I have been asked several times about the feasibility of national online freelancing platforms. There are a few in Sri Lanka. According to this report, it appears that a platform has emerged in Myanmar too.
First prize goes to Honey Mya Win. She founded her startup with her programmer sister less than a year ago after quitting her job with a Chinese telecom firm.
“Myanmar is open up and these investors are coming in, so that will be wise to start it right now,” she says.
Her startup, “Chate Sat,” — meaning “connect” in Burmese — is a platform linking freelancers with work opportunities.
The 4,000 or so registered freelancers have skills from writing content to developing websites. They can apply for projects directly, without having to pay large sums to a middleman.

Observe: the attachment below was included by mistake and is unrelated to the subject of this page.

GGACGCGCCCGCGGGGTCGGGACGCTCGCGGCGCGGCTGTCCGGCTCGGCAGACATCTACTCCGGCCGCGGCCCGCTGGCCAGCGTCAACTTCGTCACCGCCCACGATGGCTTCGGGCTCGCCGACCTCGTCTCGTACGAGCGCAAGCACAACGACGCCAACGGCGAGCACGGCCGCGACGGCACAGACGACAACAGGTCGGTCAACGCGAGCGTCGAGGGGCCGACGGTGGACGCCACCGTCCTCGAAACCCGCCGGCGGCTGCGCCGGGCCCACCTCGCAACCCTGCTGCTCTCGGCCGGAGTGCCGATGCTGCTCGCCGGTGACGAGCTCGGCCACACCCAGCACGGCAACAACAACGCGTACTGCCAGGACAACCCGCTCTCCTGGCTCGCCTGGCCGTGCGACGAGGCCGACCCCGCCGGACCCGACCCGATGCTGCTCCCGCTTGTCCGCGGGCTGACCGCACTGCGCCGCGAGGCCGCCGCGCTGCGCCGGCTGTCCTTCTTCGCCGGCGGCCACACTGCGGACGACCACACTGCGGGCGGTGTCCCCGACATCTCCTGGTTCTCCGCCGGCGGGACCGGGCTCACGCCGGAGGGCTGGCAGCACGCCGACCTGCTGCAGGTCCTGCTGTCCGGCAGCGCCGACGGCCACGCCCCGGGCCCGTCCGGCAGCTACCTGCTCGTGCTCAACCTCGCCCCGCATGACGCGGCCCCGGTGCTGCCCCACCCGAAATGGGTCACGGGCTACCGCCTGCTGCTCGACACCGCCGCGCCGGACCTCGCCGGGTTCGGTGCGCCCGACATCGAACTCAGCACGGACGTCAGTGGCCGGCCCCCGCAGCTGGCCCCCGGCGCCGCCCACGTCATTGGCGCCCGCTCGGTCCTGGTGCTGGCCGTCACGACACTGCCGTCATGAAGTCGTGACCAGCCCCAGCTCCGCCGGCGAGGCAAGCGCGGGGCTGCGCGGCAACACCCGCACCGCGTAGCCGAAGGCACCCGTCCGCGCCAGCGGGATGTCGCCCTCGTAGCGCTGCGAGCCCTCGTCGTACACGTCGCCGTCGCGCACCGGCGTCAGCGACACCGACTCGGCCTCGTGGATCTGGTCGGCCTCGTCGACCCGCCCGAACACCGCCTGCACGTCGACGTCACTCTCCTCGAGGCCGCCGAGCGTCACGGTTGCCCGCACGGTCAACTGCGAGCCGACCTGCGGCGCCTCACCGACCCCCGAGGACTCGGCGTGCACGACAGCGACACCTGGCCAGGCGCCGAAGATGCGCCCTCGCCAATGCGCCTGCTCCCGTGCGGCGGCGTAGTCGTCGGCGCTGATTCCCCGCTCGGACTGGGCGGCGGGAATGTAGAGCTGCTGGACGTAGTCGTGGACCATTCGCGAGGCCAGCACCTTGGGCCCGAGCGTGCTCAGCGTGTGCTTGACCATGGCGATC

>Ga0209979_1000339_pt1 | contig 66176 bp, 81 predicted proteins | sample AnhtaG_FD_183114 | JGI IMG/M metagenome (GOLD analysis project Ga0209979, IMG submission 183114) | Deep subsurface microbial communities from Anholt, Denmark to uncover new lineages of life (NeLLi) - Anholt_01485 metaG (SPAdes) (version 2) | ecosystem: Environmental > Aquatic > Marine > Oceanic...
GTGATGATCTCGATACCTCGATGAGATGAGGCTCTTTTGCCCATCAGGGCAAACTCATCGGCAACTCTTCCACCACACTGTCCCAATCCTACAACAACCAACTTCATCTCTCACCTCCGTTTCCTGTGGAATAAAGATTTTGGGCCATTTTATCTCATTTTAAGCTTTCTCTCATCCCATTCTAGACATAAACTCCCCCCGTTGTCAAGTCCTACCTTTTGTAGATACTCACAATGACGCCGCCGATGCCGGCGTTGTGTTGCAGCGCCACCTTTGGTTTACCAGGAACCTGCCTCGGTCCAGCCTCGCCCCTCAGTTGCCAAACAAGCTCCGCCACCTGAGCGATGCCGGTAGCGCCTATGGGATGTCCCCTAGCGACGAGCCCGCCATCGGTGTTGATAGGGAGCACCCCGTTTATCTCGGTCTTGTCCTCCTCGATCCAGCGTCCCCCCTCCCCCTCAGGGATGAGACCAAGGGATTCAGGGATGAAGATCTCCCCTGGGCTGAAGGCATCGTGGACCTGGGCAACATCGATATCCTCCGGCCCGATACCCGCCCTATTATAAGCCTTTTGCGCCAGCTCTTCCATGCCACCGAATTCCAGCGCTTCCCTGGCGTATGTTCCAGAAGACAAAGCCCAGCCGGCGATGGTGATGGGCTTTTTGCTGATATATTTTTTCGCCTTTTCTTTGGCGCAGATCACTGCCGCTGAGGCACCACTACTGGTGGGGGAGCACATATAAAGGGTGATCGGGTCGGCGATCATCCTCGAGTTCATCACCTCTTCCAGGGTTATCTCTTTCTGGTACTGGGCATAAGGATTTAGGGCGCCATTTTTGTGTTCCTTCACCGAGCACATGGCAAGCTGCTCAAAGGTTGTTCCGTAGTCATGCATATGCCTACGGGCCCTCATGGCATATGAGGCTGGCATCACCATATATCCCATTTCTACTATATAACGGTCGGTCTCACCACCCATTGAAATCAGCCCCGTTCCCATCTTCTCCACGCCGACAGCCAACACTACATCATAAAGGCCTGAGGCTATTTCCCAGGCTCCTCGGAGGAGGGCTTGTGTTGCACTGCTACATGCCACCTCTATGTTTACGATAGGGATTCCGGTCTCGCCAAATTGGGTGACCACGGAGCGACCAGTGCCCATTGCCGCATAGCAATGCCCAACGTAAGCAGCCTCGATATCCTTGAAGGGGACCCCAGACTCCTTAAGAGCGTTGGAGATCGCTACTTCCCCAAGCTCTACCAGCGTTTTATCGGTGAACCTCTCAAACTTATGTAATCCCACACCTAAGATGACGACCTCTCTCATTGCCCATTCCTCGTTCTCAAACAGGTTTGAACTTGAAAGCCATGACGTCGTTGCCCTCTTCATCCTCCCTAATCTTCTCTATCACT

“Our dream is to let people know that Chate Sat is here to help people out,” she says.
My answer has always been based on the factor that determines the attractiveness of the platform to online freelancers: the quantity and quality of clients. In Sri Lanka, the online freelancers want to sell their services to foreign clients. So the existing international platforms are what makes sense for them. If certain niche markets can be defined and can attract enough clients, of course, the platform can succeed. It is most likely that language or something unique to that country would be needed for a national platform to succeed.
Is the Burmese language the defining feature of Chate Sat?